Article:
The highly polymorphic patterns and differences in ancestral distribution among provinces made us to consider potential correlates with diseases. We focused on some of the major causes of death by disease per province/region and focused on prostate cancer and cerebrum/cardiovascular diseases. Interestingly, prostate cancer showed the highest incidence in provinces with the highest African ancestry (Colón and Panama) (Figure 4A). Extensive reports point out considerable disparities in prostate cancer risk with 60% higher incidence rate among African-Americans men compared with European-American men (Bock, et al., 2009; Zeigler-Johnson et al., 2008; Robbins et al., 2007). Importantly, due to their close proximity, most prostate cancer patients from Colón Province are usually treated in Hospital’s facilities of Panama City, which may explain the slightly higher incidence in Panama, rather than in Colón. Cerebrum-strokes/cardiovascular diseases showed the highest incidence in the provinces with the highest proportion of European genes, together with moderately high proportion of African genes (Figure 4B). Brain strokes and heart disease risk factors include hypertension, diabetes, obesity, high cholesterol levels, which are health conditions consistently associated to European-American and African-American (Cheng et al., 2010; Hankey, 1999; Donnan et al., 2008). Moreover, heart disease and strokes are the primary cause of death for people of most ethnicities in the United States, being leaded by African-Americans, and European-American, respectively (U.S. National Vital Statistics reports, 2007; 2009, Heart Disease and Stroke Statistics 2011; the Centers for Disease Control and Prevention, Casper et al., 2003; Roger et al., 2011). Therefore, the highest incidence of Cerebrum-strokes/cardiovascular diseases in Los Santos and Herrera, with high European and African Ancestry, might imply a combined higher risk factor than in European and African alone.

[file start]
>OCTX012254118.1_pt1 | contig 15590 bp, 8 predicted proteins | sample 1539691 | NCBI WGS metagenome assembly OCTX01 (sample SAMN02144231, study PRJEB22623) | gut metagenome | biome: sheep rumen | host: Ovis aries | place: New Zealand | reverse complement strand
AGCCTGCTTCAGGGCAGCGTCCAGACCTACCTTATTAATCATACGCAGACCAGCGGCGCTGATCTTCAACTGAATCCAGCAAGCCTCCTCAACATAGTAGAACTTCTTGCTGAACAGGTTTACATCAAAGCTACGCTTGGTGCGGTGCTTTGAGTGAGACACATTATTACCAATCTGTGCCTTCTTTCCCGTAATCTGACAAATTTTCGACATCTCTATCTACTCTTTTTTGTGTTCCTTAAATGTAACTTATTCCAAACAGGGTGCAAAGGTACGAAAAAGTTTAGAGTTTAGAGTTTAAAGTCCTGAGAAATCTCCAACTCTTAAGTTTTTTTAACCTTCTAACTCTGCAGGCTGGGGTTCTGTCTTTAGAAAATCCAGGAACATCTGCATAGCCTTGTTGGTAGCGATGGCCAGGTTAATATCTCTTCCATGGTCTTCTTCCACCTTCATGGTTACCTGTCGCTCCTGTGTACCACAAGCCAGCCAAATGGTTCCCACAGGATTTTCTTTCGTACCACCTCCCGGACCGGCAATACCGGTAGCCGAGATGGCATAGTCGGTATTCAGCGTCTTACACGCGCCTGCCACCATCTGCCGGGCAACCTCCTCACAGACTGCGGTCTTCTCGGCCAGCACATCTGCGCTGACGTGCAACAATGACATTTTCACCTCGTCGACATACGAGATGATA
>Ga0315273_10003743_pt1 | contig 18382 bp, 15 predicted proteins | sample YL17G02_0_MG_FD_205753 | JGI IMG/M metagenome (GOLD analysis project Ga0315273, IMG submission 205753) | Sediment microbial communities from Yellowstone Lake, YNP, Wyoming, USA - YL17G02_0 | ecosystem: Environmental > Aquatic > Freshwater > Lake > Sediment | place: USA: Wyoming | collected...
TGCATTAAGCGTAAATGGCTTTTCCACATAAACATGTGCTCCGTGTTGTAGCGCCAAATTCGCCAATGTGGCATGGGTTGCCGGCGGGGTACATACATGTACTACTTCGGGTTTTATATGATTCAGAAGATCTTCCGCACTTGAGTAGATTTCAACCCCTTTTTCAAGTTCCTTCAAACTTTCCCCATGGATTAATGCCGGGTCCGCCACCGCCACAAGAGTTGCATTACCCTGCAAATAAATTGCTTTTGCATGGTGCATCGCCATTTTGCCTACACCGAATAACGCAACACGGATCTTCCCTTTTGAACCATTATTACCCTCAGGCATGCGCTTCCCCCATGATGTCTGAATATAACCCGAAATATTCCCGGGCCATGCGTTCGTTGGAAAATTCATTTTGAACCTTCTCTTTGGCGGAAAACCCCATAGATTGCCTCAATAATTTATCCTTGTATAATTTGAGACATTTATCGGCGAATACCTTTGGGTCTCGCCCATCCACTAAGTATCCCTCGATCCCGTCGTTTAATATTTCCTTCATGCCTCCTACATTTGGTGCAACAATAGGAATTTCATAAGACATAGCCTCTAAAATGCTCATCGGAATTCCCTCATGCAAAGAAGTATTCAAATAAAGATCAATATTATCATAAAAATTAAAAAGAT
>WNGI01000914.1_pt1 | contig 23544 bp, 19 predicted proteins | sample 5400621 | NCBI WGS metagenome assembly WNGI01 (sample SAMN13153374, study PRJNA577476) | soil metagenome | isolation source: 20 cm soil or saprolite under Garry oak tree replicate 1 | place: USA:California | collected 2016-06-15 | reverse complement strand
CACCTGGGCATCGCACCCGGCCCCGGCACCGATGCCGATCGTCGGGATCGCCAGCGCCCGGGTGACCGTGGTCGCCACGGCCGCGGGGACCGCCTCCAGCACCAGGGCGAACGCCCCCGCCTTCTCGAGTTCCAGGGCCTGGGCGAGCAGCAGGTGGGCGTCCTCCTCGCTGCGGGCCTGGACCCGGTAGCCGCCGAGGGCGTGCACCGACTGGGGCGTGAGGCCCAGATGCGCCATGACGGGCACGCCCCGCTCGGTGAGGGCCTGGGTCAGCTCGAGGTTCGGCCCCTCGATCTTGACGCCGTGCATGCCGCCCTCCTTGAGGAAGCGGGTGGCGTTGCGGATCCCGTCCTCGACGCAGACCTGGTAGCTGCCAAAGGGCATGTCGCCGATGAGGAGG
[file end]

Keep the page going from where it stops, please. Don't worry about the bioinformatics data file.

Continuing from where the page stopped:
The results obtained in this research provide evidence for how ethno-historical events shaped the geographic distribution of populations and our genetic analyses uncovered the genetic admixture differences. Moreover, cultural exchanges have modeled lifestyles that interact with genes leading to differences disease distribution that are comparable with genetic ancestry. Altogether, these result point out the anthropological approach of Panamanian mestizos as a model group to study complex health-related phenotypes. It also showed the potential occurrence of ancestry-environment interactions of gene-gene variants that might be rare in the ancestral populations as suggested the high European-African admixture in higher incidences of Cerebrum-strokes/cardiovascular diseases in Los Santos and Herrera. It also highlights the need of more cellular/in vitro models to study diseases toward the development of genomic medicine and improvement of healthcare polices in admixed populations, being Panama one of the most impressive examples of complex miscegenation processes.
E. Castro-Perez dedicates his contribution to this work to the memory of Dr. Tomas D. Arias, who was his mentor in the biomedical study and genetics of human populations. Dr. Arias was recognized as a pioneer in the study of pharmacogenetics of human populations for his early works with Amerindians. E. Castro-Perez and V. Setaluri acknowledge the Department of Defense grant W81XWH-15-1-0529 and VA Merit Award 1 I01 BX002623 (to VS). We appreciate the generous cooperation of all voluntary mestizo donors in this study. We are very thankful with Dr. Sandra Beleza and Dr. Rita Gonçalves for providing the data from African ancestral populations from Angola and Guiné-Bissau, respectively. We also acknowledge the helpful assistance of Pablo J. Maldonado drawing the maps. We thank Kristian Saied and Sheila Ward for their critical review and helpful comments of the manuscript.